Some Ruminations on “Geek Culture” in Response to Chris Braak’s Post
Over on io9, Chris Braak put up a thought-provoking rant where he seems to compare the culture of genre fandom (including fan fiction, cosplay, conventions, etc.) with mainstream literary culture, and the culture of broader mainstream (read: non-genre) America.
There’s a lot of hyperbole in the post, but he seems to make two key points – each of which I have to disagree with.
When Chris can’t find examples of Shakespeare cosplay or fanfic, he concludes that Shakespeare, Melville, Proust, Faulkner, Tom Wolfe, etc. are all dead and contribute nothing to our cultural growth. As a consequence, he claims that Geek Culture is the “ONLY legitimate form of American culture” (the caps are his). I suspect that part of this is hyperbole for rhetorical effect, but I see a basic problem in the logic: it conflates community behavior with culture itself, and that’s simply incorrect.
Consider the Kayan Lahwi, a people indigenous to Burma. The Kayan women are famous for wearing brass neck rings which over time reshape there clavicles and compress their rib cages, giving them the appearance of elongated necks. Most people in the United States don’t wear neck rings. Does that mean that US-residents don’t have culture? Or that the Kayans don’t?
Of course not. All it means is that each of these two communities expresses its culture in different ways. Fashion, visual arts, writing, dance, and behavior in group encounters are all expressions of culture. In “Geek Culture” we may dress as super-heroes or anime characters, but is that in any way “more cultured” than a Maasai tribal dance?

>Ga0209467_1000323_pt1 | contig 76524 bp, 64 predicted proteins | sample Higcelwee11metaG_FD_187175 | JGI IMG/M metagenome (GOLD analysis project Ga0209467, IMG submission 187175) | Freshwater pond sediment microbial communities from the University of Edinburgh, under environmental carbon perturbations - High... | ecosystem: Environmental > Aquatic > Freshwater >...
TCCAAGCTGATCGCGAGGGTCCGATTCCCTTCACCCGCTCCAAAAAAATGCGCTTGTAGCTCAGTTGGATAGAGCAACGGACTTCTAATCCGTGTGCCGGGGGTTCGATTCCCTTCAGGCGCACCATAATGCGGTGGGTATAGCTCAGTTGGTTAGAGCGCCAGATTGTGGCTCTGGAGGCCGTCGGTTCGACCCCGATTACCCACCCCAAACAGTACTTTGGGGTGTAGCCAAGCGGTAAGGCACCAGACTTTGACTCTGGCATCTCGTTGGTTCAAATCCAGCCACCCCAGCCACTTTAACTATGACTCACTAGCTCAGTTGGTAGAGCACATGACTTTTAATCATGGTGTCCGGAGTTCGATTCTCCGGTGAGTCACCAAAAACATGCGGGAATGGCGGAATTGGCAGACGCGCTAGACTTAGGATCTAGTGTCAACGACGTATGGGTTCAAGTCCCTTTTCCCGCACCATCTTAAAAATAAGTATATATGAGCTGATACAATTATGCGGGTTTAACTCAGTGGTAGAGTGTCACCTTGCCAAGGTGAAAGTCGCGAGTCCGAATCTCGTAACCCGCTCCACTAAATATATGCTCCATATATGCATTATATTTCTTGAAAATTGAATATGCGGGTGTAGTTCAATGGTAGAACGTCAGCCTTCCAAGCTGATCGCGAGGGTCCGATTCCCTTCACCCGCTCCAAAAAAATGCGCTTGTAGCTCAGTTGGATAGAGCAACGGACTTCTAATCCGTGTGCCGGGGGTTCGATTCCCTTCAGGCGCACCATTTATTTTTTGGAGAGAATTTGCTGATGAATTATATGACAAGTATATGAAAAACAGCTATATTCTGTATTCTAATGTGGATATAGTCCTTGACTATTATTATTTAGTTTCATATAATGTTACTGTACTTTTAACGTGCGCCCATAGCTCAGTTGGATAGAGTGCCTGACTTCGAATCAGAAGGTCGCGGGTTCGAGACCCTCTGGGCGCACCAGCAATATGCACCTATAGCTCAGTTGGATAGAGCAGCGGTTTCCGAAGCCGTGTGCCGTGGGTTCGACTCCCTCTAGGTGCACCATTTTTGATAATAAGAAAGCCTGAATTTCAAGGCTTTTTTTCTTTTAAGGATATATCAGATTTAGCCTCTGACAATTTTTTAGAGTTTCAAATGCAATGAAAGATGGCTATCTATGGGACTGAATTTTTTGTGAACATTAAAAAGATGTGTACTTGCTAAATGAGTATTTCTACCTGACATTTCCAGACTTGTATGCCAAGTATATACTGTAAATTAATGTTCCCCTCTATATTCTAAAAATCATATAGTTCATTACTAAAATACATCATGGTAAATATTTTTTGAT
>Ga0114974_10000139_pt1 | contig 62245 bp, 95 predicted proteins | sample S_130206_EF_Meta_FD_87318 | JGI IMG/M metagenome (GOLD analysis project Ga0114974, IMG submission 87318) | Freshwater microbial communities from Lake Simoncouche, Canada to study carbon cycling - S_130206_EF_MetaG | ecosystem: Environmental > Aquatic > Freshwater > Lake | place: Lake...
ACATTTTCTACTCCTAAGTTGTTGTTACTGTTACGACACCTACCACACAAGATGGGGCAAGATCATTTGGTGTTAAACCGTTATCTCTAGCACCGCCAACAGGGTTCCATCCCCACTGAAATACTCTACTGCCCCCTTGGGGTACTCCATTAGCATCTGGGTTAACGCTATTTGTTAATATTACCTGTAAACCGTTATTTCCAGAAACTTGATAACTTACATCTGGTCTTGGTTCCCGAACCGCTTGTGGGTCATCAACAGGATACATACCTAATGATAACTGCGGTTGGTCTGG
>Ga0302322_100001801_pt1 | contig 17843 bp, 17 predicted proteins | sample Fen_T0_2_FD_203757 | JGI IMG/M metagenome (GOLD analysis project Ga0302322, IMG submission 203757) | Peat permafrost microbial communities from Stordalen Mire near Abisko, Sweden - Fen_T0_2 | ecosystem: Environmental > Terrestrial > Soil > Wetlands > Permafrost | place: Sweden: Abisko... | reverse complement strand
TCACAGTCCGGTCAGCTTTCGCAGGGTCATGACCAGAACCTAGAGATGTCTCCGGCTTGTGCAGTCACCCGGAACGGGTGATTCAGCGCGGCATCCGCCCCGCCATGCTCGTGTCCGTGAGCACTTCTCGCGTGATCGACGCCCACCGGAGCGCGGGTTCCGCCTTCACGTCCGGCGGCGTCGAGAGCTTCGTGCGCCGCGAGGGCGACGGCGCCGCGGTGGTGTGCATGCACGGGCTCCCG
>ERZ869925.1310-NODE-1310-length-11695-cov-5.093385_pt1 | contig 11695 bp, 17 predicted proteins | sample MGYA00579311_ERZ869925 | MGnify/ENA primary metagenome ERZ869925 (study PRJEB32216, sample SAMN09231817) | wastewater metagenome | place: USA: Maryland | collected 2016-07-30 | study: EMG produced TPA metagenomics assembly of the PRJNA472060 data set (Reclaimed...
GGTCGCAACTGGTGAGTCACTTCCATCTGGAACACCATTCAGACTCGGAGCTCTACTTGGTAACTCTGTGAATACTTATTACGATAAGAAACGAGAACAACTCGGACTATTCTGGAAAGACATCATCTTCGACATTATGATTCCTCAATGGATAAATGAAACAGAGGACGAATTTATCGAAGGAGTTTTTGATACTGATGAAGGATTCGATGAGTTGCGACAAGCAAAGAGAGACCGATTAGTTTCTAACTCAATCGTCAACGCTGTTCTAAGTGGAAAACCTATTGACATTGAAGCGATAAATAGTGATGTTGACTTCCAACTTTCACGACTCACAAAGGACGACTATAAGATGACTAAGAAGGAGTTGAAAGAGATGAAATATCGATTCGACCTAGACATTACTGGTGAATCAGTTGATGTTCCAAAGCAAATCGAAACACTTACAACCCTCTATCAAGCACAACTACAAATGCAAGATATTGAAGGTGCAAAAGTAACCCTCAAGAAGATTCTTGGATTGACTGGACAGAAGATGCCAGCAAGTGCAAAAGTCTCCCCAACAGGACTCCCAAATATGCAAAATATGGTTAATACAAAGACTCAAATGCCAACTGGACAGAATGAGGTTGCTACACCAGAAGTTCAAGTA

Cosplay, fan fiction, conventions, etc. are all ways for us to identify ourselves as part of a community with whom we share common interests, perhaps values, etc. We participate in that community to have fun. Other communities have different ways of doing the exact same thing. That does not mean that genre fandom’s methods of expression are “more legitimate” than those of Melville fans. The fact that Melville fans don’t grow massive beards, or Shakespeare readers don’t wear ruffs, or Van Gogh lovers don’t slice off their ears tells us absolutely nothing about the cultural value or currency of these artists. The only conclusion we can draw is that the Melville/Shakespeare/Van Gogh communities express themselves differently than genre fandom. And the closest thing to a credo I’ve found in genre fandom is that different does not necessarily mean bad.
As individuals, and as a society, we are vast and contain multitudes. I don’t need to wear a ruff to be influenced by Shakespeare in my own writing. I don’t need to slice off my ear to paint a beautiful painting (although, considering my utter lack of painting skills it probably couldn’t hurt). Shakespeare and Melville aren’t “dead” because their influence continues to percolate through every contemporary creative endeavor. Why do we still read Shakespeare? Because they tell us to in school? That’s a major over-simplification. Shakespeare still provides us with new and interesting insight into ourselves and our society. We don’t need to write Shakespearean fanfic to benefit from that. Genre creators who haven’t been influenced by past masters are thin on the ground. We all stand on the shoulders of giants, after all.